5. frank ly

    Request for technical information

    That looks like a very detailed 'picture' and I'm wondering how they did it. A gravity sensor in orbit would detect a local value of gravity corresponding to the integrated contributions of all lunar matter beneath it (and off to the side, etc).

    The only way I can think of to resolve the detailed contribution of small mass regions is to do an enormous number of scanning orbits (all carefully monitored for position), with a massive number of data points and then do some very hairy mathematics on the resulting data set.

    Is that what they did or is there a simpler and more elegant way of getting that much detail from a gravity sensor in orbit?

    1. Ru

      Re: Request for technical information

      It looks like a detailed picture, but when you consier the actual size of the moon, you'll see that this particular map isn't actually that high resolution.

      The technique that GRAIL uses is derived from a similar system called GRACE that mapped the Earth... bit more data available on the relevant wiki page, etc, and a bit of searching the interwebs may provide you with similar information from more trustworthy sources. The technique is very neat, though not trival to explain, but basically it involves two spacecraft in the same orbit measuring the changes in their relatative separation over time.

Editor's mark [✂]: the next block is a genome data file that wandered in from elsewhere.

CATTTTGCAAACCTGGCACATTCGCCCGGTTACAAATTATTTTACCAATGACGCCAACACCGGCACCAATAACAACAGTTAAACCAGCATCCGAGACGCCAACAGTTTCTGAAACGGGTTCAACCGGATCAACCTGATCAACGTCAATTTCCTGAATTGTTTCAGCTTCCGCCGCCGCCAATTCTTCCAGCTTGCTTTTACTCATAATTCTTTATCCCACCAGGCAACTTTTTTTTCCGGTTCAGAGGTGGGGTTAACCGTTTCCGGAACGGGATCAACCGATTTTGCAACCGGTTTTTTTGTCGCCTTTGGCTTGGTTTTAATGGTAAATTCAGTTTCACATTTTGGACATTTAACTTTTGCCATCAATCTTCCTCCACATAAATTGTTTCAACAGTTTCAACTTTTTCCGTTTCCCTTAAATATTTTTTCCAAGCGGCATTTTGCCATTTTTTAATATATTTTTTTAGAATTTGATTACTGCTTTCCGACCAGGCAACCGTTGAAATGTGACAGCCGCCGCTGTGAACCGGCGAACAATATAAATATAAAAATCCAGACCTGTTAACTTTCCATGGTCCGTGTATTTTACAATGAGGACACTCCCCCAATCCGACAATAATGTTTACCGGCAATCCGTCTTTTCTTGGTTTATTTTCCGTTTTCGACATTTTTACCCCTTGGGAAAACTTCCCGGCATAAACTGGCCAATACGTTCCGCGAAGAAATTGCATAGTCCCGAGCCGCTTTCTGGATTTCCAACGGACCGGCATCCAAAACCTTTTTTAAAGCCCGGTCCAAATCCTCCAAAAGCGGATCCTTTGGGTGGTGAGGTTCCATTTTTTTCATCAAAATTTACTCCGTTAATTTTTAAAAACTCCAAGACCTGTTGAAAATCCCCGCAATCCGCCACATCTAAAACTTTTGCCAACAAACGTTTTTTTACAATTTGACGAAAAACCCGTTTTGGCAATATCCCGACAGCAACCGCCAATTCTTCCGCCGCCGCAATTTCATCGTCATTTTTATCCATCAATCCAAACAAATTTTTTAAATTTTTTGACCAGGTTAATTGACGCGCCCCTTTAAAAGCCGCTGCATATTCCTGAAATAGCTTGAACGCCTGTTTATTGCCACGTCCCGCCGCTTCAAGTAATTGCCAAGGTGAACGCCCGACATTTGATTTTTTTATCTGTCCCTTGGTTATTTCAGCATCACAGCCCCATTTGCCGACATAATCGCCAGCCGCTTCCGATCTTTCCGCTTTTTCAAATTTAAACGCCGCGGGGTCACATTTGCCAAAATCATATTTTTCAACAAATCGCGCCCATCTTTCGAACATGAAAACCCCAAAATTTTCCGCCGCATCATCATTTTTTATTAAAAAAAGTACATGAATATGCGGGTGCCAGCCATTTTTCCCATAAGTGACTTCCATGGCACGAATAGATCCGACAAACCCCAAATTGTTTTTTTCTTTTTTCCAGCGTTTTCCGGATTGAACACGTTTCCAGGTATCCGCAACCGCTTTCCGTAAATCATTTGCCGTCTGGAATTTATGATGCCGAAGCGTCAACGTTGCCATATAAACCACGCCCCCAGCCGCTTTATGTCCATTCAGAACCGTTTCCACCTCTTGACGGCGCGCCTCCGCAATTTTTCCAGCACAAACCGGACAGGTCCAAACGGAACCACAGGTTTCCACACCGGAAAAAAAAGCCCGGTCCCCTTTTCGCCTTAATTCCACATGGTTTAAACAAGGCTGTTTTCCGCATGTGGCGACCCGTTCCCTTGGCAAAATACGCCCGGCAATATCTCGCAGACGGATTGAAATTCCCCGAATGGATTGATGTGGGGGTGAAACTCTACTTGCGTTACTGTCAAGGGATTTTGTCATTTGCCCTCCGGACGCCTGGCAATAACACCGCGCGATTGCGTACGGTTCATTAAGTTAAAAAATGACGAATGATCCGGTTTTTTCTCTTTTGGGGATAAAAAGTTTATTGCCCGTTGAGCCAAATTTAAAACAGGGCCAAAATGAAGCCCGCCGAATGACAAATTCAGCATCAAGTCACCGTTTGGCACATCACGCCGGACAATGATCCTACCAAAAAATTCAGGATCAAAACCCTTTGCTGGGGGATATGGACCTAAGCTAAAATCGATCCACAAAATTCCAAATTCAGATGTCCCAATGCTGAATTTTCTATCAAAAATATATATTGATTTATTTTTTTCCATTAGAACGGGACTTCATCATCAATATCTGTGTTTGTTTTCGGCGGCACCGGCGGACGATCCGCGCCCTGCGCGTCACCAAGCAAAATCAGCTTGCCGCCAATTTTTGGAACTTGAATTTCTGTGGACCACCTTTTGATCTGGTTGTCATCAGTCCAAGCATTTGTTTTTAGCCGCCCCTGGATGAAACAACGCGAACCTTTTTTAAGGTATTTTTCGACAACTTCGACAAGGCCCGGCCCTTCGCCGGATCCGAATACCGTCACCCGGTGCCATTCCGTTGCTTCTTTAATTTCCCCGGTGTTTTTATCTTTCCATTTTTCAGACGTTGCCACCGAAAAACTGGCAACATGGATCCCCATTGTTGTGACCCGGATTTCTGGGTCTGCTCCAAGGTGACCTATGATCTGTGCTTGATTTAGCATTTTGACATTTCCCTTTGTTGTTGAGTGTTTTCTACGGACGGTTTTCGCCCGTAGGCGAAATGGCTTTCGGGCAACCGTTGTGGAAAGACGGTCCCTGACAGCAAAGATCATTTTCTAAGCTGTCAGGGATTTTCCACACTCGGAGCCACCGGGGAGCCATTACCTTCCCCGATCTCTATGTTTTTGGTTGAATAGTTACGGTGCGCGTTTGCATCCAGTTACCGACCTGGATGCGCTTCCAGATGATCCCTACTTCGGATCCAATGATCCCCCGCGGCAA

GRACE managed a 200km resolution for its gravity map of Earth, but from a much higher altitude. I can't find actual numbers for GRAIL right now, but they'll likely be of the same order.

    2. Ru

      Re: Request for technical information

      NASA animation blurb suggests that the gravity map resolution ~20km, which is pretty impressive.

      1. Hugh Pumphrey

        Re: Request for technical information

        The thing about the Moon is that it has no atmosphere, so you can orbit it at a much lower altitude. Grace's initial altitude was actually 500km (typical for low earth orbit satellites: much lower and you drop out of orbit quite fast). GRAIL orbits at a mere 50km above the moon surface, so it can achieve much better horizontal resolution.

        1. I. Aproveofitspendingonspecificprojects

          Re: Request for technical information

          I note on the NASA page that the anomalies run in spirals that were not mentioned at any time. No more than the probability of any part of the surface being impacted from an head-on collision (as would be the case with a neat hemispherical crater.)

          Come to think of it, if the washing machines were following the same N/S course all the time, wouldn't the craters appear eliptical?

          How would they correct for that in an application working in miligals?

          (Which if I read the article correctly is 1/1000 of 1/10 of a meter per second per second acceleration.) I mean they cross this bordeline of inches (2.5ish cm multiples) (N0 1D34 what that is in Regespik.) and manage to adjust the loops they are getting so that the craters are corrected for the books.

          Is that likely?

  6. Richard Ball

    looks like an elevation map

    What cracks?

    This looks so much like an elevation map that it would be interesting to see this data subtracted from elevation data. Then perhaps the cracks (and TMA etc) would just jump out at you.